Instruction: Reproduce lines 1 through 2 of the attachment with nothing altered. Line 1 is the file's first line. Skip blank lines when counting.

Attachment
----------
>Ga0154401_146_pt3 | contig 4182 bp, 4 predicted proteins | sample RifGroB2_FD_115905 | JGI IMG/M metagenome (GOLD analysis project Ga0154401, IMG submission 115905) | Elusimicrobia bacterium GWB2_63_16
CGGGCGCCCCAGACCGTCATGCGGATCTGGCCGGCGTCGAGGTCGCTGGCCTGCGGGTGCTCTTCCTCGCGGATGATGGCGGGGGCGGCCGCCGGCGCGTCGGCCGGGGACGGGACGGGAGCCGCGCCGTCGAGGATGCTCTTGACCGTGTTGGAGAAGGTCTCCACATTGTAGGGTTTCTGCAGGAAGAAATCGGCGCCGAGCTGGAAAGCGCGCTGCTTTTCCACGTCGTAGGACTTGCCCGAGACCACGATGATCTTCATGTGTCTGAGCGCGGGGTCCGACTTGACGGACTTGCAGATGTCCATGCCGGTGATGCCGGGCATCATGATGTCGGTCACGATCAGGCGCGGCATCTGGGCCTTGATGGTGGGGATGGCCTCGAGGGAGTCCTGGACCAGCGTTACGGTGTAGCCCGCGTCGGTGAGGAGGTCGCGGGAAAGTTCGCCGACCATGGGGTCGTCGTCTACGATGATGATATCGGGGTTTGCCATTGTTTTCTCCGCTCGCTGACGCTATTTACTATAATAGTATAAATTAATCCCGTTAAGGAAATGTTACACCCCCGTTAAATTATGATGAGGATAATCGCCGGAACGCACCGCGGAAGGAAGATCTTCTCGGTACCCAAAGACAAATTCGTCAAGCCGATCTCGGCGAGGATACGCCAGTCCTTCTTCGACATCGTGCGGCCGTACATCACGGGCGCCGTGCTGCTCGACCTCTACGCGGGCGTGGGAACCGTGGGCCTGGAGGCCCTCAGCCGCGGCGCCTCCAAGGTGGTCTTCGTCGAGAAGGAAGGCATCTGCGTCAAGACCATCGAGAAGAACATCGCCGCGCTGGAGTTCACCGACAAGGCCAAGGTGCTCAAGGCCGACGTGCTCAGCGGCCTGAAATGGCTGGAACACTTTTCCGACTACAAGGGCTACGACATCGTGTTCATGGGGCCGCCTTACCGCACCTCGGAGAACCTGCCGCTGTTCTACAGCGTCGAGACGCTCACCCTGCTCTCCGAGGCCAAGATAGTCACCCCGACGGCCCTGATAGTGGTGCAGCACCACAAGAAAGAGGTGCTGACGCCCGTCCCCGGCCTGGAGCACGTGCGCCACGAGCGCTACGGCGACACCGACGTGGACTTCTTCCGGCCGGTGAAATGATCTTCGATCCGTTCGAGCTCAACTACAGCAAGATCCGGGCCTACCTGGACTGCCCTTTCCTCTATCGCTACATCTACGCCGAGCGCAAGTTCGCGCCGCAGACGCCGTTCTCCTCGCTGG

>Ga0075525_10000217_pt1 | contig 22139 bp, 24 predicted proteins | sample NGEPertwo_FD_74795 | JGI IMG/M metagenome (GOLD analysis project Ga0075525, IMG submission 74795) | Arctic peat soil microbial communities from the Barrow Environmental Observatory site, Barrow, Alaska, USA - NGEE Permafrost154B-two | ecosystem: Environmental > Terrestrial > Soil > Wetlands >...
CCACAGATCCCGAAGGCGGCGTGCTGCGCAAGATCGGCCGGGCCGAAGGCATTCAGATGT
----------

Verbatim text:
>Ga0154401_146_pt3 | contig 4182 bp, 4 predicted proteins | sample RifGroB2_FD_115905 | JGI IMG/M metagenome (GOLD analysis project Ga0154401, IMG submission 115905) | Elusimicrobia bacterium GWB2_63_16
CGGGCGCCCCAGACCGTCATGCGGATCTGGCCGGCGTCGAGGTCGCTGGCCTGCGGGTGCTCTTCCTCGCGGATGATGGCGGGGGCGGCCGCCGGCGCGTCGGCCGGGGACGGGACGGGAGCCGCGCCGTCGAGGATGCTCTTGACCGTGTTGGAGAAGGTCTCCACATTGTAGGGTTTCTGCAGGAAGAAATCGGCGCCGAGCTGGAAAGCGCGCTGCTTTTCCACGTCGTAGGACTTGCCCGAGACCACGATGATCTTCATGTGTCTGAGCGCGGGGTCCGACTTGACGGACTTGCAGATGTCCATGCCGGTGATGCCGGGCATCATGATGTCGGTCACGATCAGGCGCGGCATCTGGGCCTTGATGGTGGGGATGGCCTCGAGGGAGTCCTGGACCAGCGTTACGGTGTAGCCCGCGTCGGTGAGGAGGTCGCGGGAAAGTTCGCCGACCATGGGGTCGTCGTCTACGATGATGATATCGGGGTTTGCCATTGTTTTCTCCGCTCGCTGACGCTATTTACTATAATAGTATAAATTAATCCCGTTAAGGAAATGTTACACCCCCGTTAAATTATGATGAGGATAATCGCCGGAACGCACCGCGGAAGGAAGATCTTCTCGGTACCCAAAGACAAATTCGTCAAGCCGATCTCGGCGAGGATACGCCAGTCCTTCTTCGACATCGTGCGGCCGTACATCACGGGCGCCGTGCTGCTCGACCTCTACGCGGGCGTGGGAACCGTGGGCCTGGAGGCCCTCAGCCGCGGCGCCTCCAAGGTGGTCTTCGTCGAGAAGGAAGGCATCTGCGTCAAGACCATCGAGAAGAACATCGCCGCGCTGGAGTTCACCGACAAGGCCAAGGTGCTCAAGGCCGACGTGCTCAGCGGCCTGAAATGGCTGGAACACTTTTCCGACTACAAGGGCTACGACATCGTGTTCATGGGGCCGCCTTACCGCACCTCGGAGAACCTGCCGCTGTTCTACAGCGTCGAGACGCTCACCCTGCTCTCCGAGGCCAAGATAGTCACCCCGACGGCCCTGATAGTGGTGCAGCACCACAAGAAAGAGGTGCTGACGCCCGTCCCCGGCCTGGAGCACGTGCGCCACGAGCGCTACGGCGACACCGACGTGGACTTCTTCCGGCCGGTGAAATGATCTTCGATCCGTTCGAGCTCAACTACAGCAAGATCCGGGCCTACCTGGACTGCCCTTTCCTCTATCGCTACATCTACGCCGAGCGCAAGTTCGCGCCGCAGACGCCGTTCTCCTCGCTGG